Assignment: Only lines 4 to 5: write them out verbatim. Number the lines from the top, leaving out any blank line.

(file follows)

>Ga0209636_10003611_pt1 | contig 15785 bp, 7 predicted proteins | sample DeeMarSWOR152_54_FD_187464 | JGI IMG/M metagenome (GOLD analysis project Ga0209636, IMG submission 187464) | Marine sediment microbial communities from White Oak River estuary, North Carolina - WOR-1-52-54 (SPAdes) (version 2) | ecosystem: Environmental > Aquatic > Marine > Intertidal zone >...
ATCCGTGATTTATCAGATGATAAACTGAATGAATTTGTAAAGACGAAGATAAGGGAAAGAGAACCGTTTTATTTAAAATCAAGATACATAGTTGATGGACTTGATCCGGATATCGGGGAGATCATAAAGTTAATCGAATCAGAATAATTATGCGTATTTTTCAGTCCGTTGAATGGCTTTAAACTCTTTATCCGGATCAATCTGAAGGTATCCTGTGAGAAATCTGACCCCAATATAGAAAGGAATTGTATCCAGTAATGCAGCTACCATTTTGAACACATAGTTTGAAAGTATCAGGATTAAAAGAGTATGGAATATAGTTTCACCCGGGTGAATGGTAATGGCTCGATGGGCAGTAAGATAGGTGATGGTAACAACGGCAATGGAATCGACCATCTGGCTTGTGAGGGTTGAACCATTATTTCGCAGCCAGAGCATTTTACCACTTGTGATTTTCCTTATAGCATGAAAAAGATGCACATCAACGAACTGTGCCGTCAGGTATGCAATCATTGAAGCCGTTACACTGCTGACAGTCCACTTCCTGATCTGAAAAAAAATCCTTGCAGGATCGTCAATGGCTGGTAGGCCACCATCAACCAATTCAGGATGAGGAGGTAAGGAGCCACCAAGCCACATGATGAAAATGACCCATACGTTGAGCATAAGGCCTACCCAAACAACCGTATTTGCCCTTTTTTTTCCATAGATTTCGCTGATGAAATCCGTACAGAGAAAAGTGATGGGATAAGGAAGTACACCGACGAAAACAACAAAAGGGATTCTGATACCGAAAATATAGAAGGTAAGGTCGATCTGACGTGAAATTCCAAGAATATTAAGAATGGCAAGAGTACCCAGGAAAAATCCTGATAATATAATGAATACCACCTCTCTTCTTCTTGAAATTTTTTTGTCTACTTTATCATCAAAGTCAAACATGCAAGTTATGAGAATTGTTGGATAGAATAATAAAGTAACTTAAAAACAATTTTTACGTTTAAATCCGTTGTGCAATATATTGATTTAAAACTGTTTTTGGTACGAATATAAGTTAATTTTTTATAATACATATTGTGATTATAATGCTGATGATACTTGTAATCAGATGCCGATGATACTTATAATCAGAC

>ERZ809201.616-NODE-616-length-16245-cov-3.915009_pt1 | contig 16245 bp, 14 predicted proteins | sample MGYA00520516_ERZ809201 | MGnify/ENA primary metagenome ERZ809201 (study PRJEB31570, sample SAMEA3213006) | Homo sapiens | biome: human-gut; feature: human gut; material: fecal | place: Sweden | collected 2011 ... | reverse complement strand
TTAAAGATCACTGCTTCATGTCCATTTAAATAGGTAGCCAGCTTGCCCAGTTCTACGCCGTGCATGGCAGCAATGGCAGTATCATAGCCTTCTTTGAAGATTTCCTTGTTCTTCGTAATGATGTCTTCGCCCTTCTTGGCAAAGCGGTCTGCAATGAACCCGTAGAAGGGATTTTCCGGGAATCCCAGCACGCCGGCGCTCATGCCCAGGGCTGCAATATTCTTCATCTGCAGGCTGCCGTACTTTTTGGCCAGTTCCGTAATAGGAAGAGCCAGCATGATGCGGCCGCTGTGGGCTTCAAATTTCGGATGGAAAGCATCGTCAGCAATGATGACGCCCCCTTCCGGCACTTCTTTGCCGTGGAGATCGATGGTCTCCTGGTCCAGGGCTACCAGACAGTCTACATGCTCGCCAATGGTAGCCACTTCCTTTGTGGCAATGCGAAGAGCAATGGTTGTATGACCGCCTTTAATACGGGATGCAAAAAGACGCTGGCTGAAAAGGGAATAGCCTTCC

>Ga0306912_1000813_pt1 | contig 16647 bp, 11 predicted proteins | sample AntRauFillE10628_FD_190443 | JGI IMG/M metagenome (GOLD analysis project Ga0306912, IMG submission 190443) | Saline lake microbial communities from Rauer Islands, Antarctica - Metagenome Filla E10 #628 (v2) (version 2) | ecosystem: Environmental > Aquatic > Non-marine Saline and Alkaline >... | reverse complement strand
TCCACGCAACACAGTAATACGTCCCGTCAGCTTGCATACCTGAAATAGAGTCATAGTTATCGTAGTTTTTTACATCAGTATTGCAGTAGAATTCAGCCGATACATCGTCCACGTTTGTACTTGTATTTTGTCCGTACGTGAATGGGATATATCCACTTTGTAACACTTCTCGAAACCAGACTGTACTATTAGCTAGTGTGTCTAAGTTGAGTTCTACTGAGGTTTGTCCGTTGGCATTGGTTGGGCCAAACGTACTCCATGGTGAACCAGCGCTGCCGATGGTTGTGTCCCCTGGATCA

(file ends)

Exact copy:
TTAAAGATCACTGCTTCATGTCCATTTAAATAGGTAGCCAGCTTGCCCAGTTCTACGCCGTGCATGGCAGCAATGGCAGTATCATAGCCTTCTTTGAAGATTTCCTTGTTCTTCGTAATGATGTCTTCGCCCTTCTTGGCAAAGCGGTCTGCAATGAACCCGTAGAAGGGATTTTCCGGGAATCCCAGCACGCCGGCGCTCATGCCCAGGGCTGCAATATTCTTCATCTGCAGGCTGCCGTACTTTTTGGCCAGTTCCGTAATAGGAAGAGCCAGCATGATGCGGCCGCTGTGGGCTTCAAATTTCGGATGGAAAGCATCGTCAGCAATGATGACGCCCCCTTCCGGCACTTCTTTGCCGTGGAGATCGATGGTCTCCTGGTCCAGGGCTACCAGACAGTCTACATGCTCGCCAATGGTAGCCACTTCCTTTGTGGCAATGCGAAGAGCAATGGTTGTATGACCGCCTTTAATACGGGATGCAAAAAGACGCTGGCTGAAAAGGGAATAGCCTTCC

>Ga0306912_1000813_pt1 | contig 16647 bp, 11 predicted proteins | sample AntRauFillE10628_FD_190443 | JGI IMG/M metagenome (GOLD analysis project Ga0306912, IMG submission 190443) | Saline lake microbial communities from Rauer Islands, Antarctica - Metagenome Filla E10 #628 (v2) (version 2) | ecosystem: Environmental > Aquatic > Non-marine Saline and Alkaline >... | reverse complement strand